Hydrogen only needs one electron to complete the first electron shell. If hydrogen simply added an electron, the atom would be negatively charged. Instead, atoms tend to share the electrons that are needed to complete their valence shell. If a shared electron is more tightly held by one atom, then the chemical bond is ionic and resulting molecule will be polar, with a distortion in the electron cloud that makes one atom slightly more negative and the other atom slightly more positive. If sharing of valence electrons is more equitable, the bond is covalent and the molecule is non-polar. Most chemical bonds in biological organisms are covalent bonds. The figure below portrays atoms that are sharing their valence shells to aggregate as molecules. Each atom remains neutral, with a completely filled outer electron shell.

    Figure \(\PageIndex{3}\): A molecule of glycine, the simplest amino acid. Large, black circles represent the outermost electron shell while colored dots represent electrons. Every hydrogen atom has a full first shell with two electrons while every carbon, nitrogen, and oxygen atom has a full second electron shell with eight electrons. The bonds that are formed are shown to the right as lines between the two elements. Each hydrogen atom has formed one bond while oxygen, nitrogen and carbon have formed 2, 3, and 4 bonds respectively based on their different numbers of valence electrons.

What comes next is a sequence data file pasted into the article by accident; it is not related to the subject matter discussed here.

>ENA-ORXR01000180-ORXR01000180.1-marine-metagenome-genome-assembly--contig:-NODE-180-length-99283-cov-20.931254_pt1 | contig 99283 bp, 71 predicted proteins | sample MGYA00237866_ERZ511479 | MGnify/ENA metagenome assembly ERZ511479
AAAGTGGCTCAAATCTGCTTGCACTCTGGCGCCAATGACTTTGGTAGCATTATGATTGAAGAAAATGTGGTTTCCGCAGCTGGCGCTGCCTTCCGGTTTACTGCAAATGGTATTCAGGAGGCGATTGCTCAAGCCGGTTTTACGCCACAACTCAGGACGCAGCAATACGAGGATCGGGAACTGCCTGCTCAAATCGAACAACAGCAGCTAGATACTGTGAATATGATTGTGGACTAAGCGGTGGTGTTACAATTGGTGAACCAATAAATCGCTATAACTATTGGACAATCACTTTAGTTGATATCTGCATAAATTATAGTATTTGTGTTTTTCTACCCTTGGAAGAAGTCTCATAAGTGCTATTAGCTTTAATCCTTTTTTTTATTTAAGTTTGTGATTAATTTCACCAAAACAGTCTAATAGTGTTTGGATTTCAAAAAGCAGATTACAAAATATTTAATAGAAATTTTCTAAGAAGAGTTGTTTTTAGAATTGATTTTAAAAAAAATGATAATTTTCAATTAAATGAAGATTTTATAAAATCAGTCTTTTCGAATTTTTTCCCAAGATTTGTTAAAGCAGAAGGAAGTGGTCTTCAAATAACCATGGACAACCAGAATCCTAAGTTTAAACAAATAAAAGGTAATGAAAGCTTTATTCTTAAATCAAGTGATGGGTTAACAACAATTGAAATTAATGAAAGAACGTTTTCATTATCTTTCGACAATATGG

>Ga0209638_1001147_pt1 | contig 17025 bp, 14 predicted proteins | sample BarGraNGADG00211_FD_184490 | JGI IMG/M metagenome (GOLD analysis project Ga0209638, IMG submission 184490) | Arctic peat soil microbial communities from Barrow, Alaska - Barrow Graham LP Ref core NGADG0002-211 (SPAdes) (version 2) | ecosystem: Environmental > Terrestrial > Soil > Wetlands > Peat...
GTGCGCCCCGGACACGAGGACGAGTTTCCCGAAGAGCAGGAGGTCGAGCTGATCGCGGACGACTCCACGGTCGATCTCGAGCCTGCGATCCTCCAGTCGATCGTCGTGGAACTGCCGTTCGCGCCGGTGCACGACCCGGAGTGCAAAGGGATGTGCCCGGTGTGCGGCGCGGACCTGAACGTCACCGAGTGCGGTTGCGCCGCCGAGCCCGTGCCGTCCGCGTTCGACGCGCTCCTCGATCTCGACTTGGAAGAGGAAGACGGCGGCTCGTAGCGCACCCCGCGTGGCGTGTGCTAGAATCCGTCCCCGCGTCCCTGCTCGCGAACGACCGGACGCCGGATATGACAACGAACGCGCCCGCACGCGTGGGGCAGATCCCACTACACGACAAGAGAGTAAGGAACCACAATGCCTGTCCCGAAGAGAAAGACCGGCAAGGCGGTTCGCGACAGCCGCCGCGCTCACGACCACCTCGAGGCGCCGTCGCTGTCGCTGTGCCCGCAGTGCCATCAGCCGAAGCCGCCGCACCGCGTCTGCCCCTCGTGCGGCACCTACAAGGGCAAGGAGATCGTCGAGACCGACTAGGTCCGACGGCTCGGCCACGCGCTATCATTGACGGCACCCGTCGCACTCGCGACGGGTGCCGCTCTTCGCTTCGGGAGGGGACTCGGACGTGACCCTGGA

Oxygen, with eight electrons, has two electrons in the first electron shell and six valence electrons in the second shell. Oxygen needs two more additional electrons to fill its outer shell and can form two single or one double bond. Double bonds are shorter and harder to break than single bonds. Because hydrogen and oxygen are so close to a full electron shell, they are chemically aggressive ("highly reactive) in trying to complete their shells. This property makes oxygen very effective in attracting electrons from other atoms.